Being present with my animals -- either my own or someone else's -- is one of life's joys for me. Listening to their soft breathing (and yes, snoring) as they nap next to me, feeling the softness of their fur, observing the curve of their small paws, noticing the look of trust and devotion in their eyes, and taking in their scent as I bury my face in their fur are just a few ways I can be mindful with my pets. I find that if I focus on these things, closing my eyes and taking it all in, I soon find myself feeling relaxed and content. Aside from the actual physiological benefits of this (lowering of blood preassure and heart rate) it brings a smile to my face and for that moment, all is right with the world. I recently came across this article from Portland Mindfulness Therapy, entitled "Animals as Mindful Teachers" that I thought was very interesting.
Besides lowering our blood pressure through their soft, gentle companionship, animals show us what pure awareness looks like. They are not confused by verbal thoughts, so they easily and naturally model for us the simple presence of mindfulness.
By paying close attention to our animal companions, we can learn more deeply how to practice mindfulness. By entering the rich experiential world of a dog or cat, you will discover what responding to the world can look like without any trace of verbal thinking. It is direct; it is pure; it is immediate. It is very refreshing to experience.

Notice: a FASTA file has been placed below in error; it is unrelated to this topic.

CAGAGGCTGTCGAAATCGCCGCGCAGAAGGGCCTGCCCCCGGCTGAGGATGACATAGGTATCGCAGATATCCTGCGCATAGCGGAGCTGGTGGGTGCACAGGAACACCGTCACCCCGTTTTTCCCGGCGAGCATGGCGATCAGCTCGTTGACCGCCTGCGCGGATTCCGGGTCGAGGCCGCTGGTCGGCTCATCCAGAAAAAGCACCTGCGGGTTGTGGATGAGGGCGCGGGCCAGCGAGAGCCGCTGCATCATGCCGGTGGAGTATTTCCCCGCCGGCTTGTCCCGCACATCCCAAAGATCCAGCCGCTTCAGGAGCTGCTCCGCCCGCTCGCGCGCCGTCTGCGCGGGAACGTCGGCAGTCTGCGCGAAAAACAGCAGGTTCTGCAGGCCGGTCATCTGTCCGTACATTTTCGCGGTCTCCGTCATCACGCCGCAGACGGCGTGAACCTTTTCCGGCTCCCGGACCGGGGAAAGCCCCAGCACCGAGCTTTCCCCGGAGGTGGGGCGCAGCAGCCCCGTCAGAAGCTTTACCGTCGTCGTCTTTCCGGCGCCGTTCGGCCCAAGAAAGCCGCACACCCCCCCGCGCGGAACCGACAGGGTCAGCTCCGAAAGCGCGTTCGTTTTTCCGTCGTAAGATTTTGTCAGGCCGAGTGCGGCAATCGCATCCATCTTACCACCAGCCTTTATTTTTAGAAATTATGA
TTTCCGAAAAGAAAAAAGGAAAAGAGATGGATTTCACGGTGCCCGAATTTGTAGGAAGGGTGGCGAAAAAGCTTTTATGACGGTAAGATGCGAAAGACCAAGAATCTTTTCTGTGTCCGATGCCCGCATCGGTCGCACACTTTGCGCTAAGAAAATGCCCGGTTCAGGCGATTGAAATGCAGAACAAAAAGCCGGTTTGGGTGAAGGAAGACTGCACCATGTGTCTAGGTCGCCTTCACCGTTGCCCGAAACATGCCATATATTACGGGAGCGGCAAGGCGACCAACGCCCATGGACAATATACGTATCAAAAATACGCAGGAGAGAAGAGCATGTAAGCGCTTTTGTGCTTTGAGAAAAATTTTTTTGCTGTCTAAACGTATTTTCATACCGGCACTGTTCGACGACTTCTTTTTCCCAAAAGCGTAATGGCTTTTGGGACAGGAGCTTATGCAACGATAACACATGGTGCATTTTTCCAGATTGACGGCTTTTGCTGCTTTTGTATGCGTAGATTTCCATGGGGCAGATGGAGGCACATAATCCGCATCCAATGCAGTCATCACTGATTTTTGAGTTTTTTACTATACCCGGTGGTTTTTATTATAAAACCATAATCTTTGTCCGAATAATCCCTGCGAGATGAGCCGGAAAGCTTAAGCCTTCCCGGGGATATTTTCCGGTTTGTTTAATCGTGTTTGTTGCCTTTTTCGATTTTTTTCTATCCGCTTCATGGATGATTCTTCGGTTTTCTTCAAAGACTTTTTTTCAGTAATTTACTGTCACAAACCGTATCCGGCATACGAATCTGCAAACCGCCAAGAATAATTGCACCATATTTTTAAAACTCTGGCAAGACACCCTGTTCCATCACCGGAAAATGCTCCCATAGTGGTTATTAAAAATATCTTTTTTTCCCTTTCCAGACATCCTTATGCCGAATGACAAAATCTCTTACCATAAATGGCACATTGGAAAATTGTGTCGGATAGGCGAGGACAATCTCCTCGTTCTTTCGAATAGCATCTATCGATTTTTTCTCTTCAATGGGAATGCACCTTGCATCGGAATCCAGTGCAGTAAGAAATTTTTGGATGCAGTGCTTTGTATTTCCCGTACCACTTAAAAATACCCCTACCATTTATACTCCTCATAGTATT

We cannot be like other animals, because we are verbal creatures. This is not “bad,” it’s just what we are. Verbal behavior has allowed us to build a world of wonders, an incredible world of technology and culture. But our verbal capacity also has had costs; one such cost is the loss of access to our pure, immediate experience.
Before we were 2 years old, we had access to that world. Under the influence of mind-opening but potentially very harmful drugs, some of us have accessed that non-verbal world. Others have a natural talent for accessing that part of our experience.
For the rest of us, there is mindfulness practice, a slow but certain road to an increasingly direct, refreshing, and satisfying experience of this existence, this life that we are. Animals can be our teachers in deepening our practice. If we are closely attentive to them, we automatically learn from them.
By watching, by communing with, by connecting to and “becoming one with” our animal companions, we can benefit from moments of contact with the pure awareness they model for us.
If we are practicing mindfulness meditation regularly and with determination and devotion, these encounters with animals can help us make greater and greater contact with the world of immediate experience — the only world that satisfies the heart’s deepest desire.
So when you change that litter box or take that dog for a walk, consider how much that animal is giving you. Are you present to them, enough to learn what they are offering you every day, effortlessly?
If so, you are on your way to experiencing perhaps the greatest gift of Human life: to be a verbal animal, who has regular access to the bright, rich, satisfying world of pure experience: the best of both worlds. Wouldn’t that be wonderful?
Give it a try for yourself!